The city of Amsterdam must face full responsibility for failing to supervise a ship that later dumped toxic waste in the economic capital of the Ivory Coast, the Dutch Supreme Court ruled yesterday.
In 2006, slops from the cargo ship Probo Koala, chartered by commodities trader Trafigura, were dumped in the West African city of Abidjan, the main city in Ivory Coast.
Trafigura hired a contractor in 2006 to dispose of slops from the Probo Koala. It described the petrochemical waste as residues from gasoline, mixed with caustic washings.
The high court overturned an appeals court ruling that had absolved Amsterdam of responsibility for allowing toxic waste onto the ship.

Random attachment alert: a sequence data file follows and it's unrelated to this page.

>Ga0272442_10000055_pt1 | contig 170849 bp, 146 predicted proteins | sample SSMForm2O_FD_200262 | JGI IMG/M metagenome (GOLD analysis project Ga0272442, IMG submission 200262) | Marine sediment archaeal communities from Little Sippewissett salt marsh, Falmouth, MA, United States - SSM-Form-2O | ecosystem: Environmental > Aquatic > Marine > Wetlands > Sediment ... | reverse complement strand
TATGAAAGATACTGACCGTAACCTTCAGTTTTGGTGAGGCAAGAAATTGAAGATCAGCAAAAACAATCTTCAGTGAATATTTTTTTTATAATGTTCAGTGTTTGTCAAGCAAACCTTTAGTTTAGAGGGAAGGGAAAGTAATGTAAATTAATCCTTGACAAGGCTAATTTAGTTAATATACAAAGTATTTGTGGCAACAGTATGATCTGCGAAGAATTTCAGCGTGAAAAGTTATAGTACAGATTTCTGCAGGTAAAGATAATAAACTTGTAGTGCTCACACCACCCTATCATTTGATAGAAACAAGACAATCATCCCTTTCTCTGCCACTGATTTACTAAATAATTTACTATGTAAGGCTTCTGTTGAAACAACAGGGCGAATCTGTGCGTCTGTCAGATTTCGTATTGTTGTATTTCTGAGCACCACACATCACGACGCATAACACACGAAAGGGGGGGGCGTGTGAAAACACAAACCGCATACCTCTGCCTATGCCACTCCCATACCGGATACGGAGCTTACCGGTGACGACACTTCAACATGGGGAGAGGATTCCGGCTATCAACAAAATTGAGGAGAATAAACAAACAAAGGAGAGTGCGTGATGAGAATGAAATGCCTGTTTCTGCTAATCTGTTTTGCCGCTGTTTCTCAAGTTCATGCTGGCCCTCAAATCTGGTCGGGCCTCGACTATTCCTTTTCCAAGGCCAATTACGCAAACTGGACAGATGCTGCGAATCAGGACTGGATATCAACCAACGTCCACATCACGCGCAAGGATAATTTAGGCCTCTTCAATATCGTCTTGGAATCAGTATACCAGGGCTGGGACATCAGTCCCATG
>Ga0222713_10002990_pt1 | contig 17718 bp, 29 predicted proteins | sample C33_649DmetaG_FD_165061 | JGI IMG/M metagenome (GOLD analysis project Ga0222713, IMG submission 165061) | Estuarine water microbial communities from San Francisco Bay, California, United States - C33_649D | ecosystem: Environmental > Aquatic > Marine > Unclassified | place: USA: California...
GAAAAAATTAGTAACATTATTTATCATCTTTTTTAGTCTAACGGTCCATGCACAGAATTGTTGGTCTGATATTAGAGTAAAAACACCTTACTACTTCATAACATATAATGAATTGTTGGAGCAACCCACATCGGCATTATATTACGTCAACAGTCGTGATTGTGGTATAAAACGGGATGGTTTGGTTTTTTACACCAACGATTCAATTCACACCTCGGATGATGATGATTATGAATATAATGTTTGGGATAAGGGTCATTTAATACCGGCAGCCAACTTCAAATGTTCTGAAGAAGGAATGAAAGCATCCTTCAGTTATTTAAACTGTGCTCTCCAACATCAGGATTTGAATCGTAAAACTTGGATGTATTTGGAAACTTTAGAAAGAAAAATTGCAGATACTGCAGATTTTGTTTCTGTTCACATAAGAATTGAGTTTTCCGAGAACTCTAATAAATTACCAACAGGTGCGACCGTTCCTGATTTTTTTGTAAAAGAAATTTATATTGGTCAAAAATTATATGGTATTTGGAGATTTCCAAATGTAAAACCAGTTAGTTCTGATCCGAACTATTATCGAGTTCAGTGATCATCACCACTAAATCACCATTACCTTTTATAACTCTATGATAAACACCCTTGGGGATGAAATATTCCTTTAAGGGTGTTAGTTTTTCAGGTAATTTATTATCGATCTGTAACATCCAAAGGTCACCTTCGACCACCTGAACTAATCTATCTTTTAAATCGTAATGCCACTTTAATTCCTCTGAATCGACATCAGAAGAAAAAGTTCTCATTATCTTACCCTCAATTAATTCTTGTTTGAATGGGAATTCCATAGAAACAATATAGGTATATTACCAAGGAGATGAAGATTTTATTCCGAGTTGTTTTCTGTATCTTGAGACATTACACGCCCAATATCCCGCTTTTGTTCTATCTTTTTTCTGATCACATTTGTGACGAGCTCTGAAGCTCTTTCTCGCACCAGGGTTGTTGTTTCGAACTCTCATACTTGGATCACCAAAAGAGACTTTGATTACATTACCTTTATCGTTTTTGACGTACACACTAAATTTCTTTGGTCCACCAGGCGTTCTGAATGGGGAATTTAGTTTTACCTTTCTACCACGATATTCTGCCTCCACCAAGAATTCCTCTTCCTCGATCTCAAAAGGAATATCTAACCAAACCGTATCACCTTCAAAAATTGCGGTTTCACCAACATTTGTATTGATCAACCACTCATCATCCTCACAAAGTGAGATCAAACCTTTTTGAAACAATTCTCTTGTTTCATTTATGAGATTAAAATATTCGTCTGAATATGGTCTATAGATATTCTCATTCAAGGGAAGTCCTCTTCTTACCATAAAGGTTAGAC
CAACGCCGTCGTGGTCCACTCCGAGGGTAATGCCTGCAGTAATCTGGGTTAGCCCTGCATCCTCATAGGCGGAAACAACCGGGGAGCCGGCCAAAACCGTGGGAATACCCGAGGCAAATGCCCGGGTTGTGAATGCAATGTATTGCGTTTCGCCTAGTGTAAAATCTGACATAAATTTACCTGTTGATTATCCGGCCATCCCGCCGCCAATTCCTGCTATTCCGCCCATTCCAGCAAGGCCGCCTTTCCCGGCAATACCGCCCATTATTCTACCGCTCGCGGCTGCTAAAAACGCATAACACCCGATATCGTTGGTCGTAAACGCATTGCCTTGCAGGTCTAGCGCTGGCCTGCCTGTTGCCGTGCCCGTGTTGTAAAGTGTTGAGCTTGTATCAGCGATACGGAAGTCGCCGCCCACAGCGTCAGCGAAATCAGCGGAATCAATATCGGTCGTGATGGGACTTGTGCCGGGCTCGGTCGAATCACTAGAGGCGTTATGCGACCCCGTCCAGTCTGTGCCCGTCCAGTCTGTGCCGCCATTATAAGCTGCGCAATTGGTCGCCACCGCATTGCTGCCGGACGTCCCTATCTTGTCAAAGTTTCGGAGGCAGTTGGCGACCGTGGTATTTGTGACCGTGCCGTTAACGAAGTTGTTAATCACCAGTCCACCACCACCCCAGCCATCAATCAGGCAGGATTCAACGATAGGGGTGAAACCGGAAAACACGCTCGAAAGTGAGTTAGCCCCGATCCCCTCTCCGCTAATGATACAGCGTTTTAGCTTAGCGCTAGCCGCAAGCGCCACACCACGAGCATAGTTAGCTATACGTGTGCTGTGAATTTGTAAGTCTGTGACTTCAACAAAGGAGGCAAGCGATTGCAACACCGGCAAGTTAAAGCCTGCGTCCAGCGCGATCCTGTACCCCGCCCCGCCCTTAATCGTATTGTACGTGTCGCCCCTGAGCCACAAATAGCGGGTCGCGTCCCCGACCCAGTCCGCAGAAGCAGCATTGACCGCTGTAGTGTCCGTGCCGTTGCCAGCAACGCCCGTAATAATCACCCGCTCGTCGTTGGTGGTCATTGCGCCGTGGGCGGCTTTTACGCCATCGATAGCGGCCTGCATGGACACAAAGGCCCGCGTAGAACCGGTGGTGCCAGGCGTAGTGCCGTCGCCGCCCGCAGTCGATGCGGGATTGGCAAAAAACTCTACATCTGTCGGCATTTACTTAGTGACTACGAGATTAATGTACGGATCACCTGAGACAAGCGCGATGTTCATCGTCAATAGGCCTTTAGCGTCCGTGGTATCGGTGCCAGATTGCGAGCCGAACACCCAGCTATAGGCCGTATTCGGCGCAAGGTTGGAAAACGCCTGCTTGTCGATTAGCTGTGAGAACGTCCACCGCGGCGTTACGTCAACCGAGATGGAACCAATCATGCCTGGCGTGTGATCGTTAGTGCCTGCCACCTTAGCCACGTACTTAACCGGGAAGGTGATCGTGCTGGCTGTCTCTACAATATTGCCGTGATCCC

At the same time, the Dutch high court left intact an appeals court ruling that said the city could be held responsible for its supervisory role in monitoring the ship.
Last September Trafigura said it reached a settlement with thousands of people who claimed they had fallen ill from the dumped waste.
Trafigura, one of the world’s biggest commodities traders with offices in Geneva, Amsterdam and London, repeatedly has denied any wrongdoing in relation to the 2006 incident.
The company agreed to a $198 million out-of-court settlement with the Ivory Coast government in 2007, which exempts it from legal proceedings in there.